Although traditional medicine is not necessarily accepted by modern practitioners, modern practitioners are aware that they may not understand all the aspects of mothers’ decision-making.

“But it is naïve to think because of what we see at the hospital we can actually judge the entire function of society here.” (Modern Practitioner 1)

“I feel that I’m very…um…judgmental and I often have to take a step back and realize I am being judgmental because I realize that my understanding of disease isn’t complete either, that my western medicine, economic, social view, doesn’t…take into account the…spiritual side and the cultural side of things and I don’t understand that and so I am quick to judge.” (Modern Practitioner 2)

Modern practitioners also express concerns about some of the substances used in the medicines given by traditional practitioners to patients (such as detergents).

“I mean there are lots of things that have just like detergents and some things that are completely ridiculous that I can’t…I just don’t understand why they give them at all… It’s so difficult. The ones that are the worst are the tiny ones and you can actually see…the detergent coming out of their noses in bubbles and you smell and it’s so obvious. That is very hard to see and not pass a very quick judgment which, in saner moments, is not usually the best idea.” (Modern Practitioner 1)

“That’s what makes me scared - it’s so unregulated. …I mean if everybody did the same thing, it would be easier to form a relationship that worked where we could say ‘well we’ll look after these things and please would you look after these things’. You know, ‘please, please don’t give tiny babies plateFootnote 3 [ipleyiti] medicine or give the traditional plate medicine [and] not this dreadful jik [a brand name of a commercial cleaning agent with bleach as a main ingredient] containing substance’…But everybody does things slightly differently. Then it’s hard kind of… It’s hard to…make like a…referral system …when everybody does things just a little bit differently.” (Modern Practitioner 1)

Furthermore, taking children to traditional practitioners before seeking care from modern facilities may result in delays in obtaining the care necessary for children with diarrheal diseases to successfully recover.

“As far as using traditional medicine to the babies, because we have seen a lot of babies dying, in fact, we still see them every now and then that the mother they take the baby to a traditional healers.” (Modern Practitioner 5)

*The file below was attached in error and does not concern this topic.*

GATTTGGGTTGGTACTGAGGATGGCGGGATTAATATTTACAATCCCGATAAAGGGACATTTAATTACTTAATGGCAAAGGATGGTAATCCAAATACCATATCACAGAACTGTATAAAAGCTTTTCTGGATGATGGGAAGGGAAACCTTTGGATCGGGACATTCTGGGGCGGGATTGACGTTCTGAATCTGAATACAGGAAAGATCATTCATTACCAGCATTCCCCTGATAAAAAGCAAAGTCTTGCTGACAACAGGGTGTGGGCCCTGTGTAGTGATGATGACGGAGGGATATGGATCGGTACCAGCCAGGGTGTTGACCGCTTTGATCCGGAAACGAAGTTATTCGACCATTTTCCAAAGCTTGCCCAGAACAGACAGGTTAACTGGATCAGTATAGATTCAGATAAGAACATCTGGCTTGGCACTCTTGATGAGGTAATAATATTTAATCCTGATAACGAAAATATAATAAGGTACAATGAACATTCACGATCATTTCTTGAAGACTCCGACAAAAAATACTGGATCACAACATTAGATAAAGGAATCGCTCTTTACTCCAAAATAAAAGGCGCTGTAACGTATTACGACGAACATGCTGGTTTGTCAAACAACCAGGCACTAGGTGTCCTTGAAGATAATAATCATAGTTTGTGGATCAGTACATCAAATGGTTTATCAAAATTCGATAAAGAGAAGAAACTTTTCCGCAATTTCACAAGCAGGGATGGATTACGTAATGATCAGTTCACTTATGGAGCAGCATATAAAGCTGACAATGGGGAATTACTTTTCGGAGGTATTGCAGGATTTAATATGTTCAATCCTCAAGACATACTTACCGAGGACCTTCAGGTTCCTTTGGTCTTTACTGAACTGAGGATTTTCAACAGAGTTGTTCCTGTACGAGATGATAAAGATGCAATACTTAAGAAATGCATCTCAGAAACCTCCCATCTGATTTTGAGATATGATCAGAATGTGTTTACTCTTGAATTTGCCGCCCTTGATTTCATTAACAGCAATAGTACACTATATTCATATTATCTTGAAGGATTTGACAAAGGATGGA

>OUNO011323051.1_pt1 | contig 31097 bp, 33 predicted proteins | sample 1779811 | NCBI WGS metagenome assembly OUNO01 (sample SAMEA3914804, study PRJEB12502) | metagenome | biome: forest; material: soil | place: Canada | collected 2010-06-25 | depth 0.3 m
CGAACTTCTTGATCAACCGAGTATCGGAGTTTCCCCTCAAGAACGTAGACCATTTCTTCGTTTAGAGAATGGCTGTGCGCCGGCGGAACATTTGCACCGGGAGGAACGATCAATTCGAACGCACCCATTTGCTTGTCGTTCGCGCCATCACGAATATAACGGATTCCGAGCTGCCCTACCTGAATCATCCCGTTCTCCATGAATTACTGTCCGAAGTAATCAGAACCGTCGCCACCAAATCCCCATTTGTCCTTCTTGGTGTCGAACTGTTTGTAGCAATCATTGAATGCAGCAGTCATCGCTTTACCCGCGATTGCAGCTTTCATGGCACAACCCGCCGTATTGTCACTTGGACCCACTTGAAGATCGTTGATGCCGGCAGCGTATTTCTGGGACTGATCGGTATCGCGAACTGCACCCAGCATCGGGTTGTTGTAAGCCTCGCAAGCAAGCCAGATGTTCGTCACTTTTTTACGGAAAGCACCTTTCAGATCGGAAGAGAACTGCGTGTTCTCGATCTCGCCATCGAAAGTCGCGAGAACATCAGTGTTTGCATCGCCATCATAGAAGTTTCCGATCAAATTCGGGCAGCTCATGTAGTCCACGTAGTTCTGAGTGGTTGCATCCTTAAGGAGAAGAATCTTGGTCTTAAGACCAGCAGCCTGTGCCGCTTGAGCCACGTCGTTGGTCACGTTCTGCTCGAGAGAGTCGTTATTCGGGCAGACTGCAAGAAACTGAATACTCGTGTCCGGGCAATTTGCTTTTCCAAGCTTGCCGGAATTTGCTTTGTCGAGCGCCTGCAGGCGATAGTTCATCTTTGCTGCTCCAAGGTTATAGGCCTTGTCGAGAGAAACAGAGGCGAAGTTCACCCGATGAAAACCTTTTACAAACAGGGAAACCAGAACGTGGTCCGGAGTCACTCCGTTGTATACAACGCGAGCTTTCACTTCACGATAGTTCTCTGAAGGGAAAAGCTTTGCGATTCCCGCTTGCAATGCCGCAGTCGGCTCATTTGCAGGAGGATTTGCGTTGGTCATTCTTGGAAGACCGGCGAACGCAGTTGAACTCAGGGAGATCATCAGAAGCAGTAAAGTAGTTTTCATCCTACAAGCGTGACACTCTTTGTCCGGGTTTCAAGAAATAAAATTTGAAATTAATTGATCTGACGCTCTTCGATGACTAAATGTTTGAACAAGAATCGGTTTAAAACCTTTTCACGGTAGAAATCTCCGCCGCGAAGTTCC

Although there is some reluctance to work together, there is feeling that modern practitioners would like to learn more about traditional practitioners and their patients’ beliefs:

“I think there is definitely…a role for us working together…I don’t actually know exactly how a sangoma would deal with those sorts of issues but…it’s something we could explore” (Modern Practitioner 2)

“I don’t think that we’ve listened enough and heard enough and I don’t think we talk with our patients enough. I think we are quick to judge but it’s because we have seen so much damage from what they [the community] believe.” (Modern Practitioner 2)


The study explores the choices made by mothers in rural Eastern Cape about healthcare services for their children when they develop diarrheal diseases, identifying patterns in mothers’ health-seeking behaviour for their children and the reasons behind their choices. The study reveals that: beliefs about the causative agents of diarrhoea and traditional medicine and the observed effects of traditional medicine are central to the decision-making process of the mothers of children suffering from diarrhoea; mixed healthcare (both traditional and modern healthcare) is common in the area; medical technologies are seen as a draw card to encourage people to attend modern facilities however, there is often an absence of medical knowledge about the rationale for the use of modern medicine; some harmful substances, such as, but not limited to, detergents (for their cleansing properties), are used as ingredients in some traditional practitioner treatments; social pressure does not play a prominent role in decision-making; and although seeking care from both traditional practitioners and modern facilities is acceptable to the community and some traditional practitioners, some modern practitioners may be slightly more resistant to accepting the practices involved in traditional medicine and patients that seek traditional healthcare.